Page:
Do Equestrian Helmets Prevent Concussions?

Equestrian sports often pose a high risk for head injuries. Concussions, skull fractures, and traumatic brain injuries (TBIs) are all possibilities when it comes to having an accident while riding. Equestrian helmets play a crucial role in reducing the risk of head injuries. Riding helmets help to absorb the impact in the event of a fall or accident. However, there is a lack of thorough data regarding real-world equestrian accidents, helmet performance, and their correlation with head injuries.

In this article, we are summarizing the analyses made by Sports Medicine-Open on the relationship between helmet damage and reported head injuries made from real-world equestrian accidents.

What Information Was Used For This Analysis on the Effectiveness of Equestrian Helmets?

A total of 216 equestrian helmets were collected from amateur and professional jockeys through damaged helmet return schemes within the UK, USA, and The Irish Turf Club. Associated injuries, such as skull fractures, concussions, and soft tissue damage, were recorded using accident report forms provided by riders and their doctors. The helmets used were certified at different standards, such as the British Standards Institute (BSI), Snell Memorial Foundation, American Society for Testing Material (ASTM), and Publicly Available Specification (PAS). Furthermore, helmet damage, impact locations, and residual crush were assessed using visual inspection and CT imaging.

What Were The Results From This Analysis On Equestrian Helmets?

Among the 189 accidents with reported injuries, 70% lead to head injuries, with 91% of these being concussions. Of the head injury cases, 54% has associated helmet damage, whereas 46% showed no evidence of damage. Concussions were the most common injuries at 91%, followed by skull fractures at 4%, cerebral edema at 0.7%, subdural hematoma at 0.7%, and diffuse axonal injuries at 3.6%. A chi-squared test, which determines the relationship between two variables, shows that helmets with higher standards of certification were more likely to be undamaged in head injury cases.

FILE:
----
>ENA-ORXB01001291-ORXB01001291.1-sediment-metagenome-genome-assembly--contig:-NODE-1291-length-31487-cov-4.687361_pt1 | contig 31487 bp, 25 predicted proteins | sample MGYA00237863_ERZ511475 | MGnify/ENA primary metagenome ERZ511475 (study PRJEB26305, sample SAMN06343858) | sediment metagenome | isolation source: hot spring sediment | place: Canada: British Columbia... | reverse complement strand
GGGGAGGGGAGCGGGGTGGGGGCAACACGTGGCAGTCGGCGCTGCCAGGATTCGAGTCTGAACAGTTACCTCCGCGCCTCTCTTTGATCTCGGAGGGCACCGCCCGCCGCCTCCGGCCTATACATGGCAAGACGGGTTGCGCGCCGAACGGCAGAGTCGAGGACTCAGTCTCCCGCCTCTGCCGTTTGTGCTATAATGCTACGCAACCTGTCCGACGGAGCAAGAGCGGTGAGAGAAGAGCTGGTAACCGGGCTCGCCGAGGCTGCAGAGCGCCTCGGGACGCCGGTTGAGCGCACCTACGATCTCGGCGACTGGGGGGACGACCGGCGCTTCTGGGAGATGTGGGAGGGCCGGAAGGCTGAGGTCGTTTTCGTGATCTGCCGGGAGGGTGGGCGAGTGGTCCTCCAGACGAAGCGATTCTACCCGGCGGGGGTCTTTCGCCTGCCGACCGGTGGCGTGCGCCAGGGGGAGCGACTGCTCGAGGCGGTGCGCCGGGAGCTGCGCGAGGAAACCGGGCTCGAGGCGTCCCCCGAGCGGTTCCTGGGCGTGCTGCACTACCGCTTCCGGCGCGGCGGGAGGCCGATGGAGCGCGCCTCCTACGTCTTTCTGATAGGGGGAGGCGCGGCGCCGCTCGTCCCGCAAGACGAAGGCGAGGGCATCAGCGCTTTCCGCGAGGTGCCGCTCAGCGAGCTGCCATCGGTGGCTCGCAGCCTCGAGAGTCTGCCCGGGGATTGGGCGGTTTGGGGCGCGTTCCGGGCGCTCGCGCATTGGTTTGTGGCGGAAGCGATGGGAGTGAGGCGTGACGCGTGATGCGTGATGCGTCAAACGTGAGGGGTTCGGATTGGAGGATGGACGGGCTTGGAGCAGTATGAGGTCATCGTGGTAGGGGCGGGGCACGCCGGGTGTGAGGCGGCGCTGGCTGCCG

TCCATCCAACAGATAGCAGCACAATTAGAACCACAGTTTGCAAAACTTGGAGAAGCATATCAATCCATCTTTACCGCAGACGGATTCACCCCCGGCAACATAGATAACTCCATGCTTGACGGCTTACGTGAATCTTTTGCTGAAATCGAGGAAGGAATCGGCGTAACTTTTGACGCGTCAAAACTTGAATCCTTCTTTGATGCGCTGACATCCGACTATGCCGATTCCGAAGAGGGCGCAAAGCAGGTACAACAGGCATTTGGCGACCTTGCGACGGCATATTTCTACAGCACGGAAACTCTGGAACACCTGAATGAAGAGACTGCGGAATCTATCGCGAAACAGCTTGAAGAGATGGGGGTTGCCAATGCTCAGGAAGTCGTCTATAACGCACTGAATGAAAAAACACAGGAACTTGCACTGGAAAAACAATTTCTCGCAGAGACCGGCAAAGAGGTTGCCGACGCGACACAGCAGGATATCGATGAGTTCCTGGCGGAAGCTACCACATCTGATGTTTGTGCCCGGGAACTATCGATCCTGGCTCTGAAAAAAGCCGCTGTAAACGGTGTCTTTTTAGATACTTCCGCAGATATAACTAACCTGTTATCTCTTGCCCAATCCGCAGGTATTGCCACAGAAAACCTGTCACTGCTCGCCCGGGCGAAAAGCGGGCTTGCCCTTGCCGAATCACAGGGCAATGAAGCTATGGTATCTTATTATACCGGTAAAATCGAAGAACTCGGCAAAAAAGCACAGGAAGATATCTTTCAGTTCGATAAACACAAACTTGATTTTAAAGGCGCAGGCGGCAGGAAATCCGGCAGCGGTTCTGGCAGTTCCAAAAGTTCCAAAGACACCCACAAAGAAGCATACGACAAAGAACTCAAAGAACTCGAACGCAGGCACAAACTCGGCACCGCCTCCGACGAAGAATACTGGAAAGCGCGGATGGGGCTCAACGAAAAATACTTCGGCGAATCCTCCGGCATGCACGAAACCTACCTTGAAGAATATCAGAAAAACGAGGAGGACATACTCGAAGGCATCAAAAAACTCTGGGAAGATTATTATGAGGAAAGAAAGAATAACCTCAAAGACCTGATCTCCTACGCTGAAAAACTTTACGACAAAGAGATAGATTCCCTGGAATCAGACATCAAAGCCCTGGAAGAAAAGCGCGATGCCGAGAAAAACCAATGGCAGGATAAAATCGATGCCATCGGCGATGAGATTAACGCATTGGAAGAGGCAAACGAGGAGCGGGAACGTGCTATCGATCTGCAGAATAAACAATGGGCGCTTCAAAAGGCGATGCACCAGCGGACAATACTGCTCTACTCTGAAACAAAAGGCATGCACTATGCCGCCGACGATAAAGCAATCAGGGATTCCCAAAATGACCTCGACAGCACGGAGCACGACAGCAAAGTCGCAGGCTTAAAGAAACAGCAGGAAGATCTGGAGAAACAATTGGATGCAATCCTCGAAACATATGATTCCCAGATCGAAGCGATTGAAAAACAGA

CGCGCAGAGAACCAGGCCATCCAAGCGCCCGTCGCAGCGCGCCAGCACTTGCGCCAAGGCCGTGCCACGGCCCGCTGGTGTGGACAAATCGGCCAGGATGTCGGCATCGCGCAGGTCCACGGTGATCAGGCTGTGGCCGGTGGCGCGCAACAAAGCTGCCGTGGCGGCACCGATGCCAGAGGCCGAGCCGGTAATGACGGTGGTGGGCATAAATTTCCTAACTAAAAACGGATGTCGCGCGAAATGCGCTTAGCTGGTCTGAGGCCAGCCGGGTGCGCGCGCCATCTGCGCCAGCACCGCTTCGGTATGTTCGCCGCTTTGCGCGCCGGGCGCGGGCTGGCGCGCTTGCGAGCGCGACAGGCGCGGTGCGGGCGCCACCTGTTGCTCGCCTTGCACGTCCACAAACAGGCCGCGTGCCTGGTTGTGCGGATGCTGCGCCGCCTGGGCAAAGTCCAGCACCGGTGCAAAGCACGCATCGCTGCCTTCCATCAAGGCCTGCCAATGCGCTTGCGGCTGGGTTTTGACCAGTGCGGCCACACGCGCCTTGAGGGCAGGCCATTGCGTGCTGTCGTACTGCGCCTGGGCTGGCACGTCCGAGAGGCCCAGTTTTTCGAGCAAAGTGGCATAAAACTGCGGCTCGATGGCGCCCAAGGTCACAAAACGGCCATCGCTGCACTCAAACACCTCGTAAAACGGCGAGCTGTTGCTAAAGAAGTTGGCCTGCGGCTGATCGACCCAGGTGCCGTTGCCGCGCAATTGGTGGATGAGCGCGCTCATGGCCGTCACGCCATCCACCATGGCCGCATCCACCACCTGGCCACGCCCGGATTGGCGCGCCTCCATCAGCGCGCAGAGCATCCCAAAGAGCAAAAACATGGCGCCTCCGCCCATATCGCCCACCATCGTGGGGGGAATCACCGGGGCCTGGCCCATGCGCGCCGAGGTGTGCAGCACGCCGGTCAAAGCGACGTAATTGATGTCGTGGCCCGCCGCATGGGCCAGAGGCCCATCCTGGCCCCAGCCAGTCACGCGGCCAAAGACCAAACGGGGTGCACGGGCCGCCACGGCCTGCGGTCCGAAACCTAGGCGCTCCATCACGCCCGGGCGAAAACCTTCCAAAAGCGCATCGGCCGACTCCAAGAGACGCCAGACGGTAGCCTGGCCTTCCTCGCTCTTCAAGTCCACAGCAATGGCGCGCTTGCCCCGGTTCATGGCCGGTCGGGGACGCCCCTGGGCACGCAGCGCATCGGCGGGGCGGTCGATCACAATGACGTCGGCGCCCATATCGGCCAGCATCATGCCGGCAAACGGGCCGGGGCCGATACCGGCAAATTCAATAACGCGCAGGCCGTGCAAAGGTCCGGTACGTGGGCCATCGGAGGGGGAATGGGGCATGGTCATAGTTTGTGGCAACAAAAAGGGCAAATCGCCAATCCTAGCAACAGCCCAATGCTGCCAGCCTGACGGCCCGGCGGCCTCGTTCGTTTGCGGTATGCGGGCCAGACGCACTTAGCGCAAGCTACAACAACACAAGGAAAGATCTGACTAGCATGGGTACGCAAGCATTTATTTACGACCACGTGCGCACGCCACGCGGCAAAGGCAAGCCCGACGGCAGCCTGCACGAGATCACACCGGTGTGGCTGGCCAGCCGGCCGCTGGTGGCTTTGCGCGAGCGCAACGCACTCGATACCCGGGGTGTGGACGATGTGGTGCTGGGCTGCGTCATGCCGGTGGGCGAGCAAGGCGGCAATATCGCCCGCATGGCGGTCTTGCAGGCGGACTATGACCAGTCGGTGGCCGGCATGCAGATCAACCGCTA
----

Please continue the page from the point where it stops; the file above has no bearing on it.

What Does This Study on Equestrian Helmets Tell Us?

The analysis findings and results indicate that riders continue to sustain concussion injuries despite wearing helmets during falls or accidents. However, the data also suggests that helmets significantly reduce the severity of head injuries. The presence of head injuries associated with undamaged helmets suggests that certain helmets may be too rigid, limiting their ability to mitigate the risks of TBIs. Additionally, the study suggests improving helmet designs and certification tests to enhance protection against head injuries during low severity impacts.

Final Thoughts

While equestrian helmets play a vital role in reducing head injuries, like concussions, it is also evident that a substantial number of riders still experience injuries. However, the results also tell us that helmets greatly reduce the severity of head injuries. In conclusion, there is room for improvement when it comes to helmet design and certification tests. Additional research and developments are essential to ensure optimal helmet performance and reduce the risk of traumatic brain injuries in equestrian sports.



  1. Connor, T. A., Clark, J. M., Jayamohan, J., Stewart, M., McGoldrick, A., Williams, C., … & Gilchrist, M. D. (2019). Do equestrian helmets prevent concussions? A retrospective analysis of head injuries and helmet damage from real-world equestrian accidents. Sports Medicine – Open, 5(1), 19.
  2. British Equestrian Trade Association (BETA) and Charles Owen. (2019). Damaged helmet return schemes. Retrieved from [URL]
  3. The Irish Turf Club. (2019). Helmet return scheme. Retrieved from [URL]
  4. British Standards Institution (BSI.
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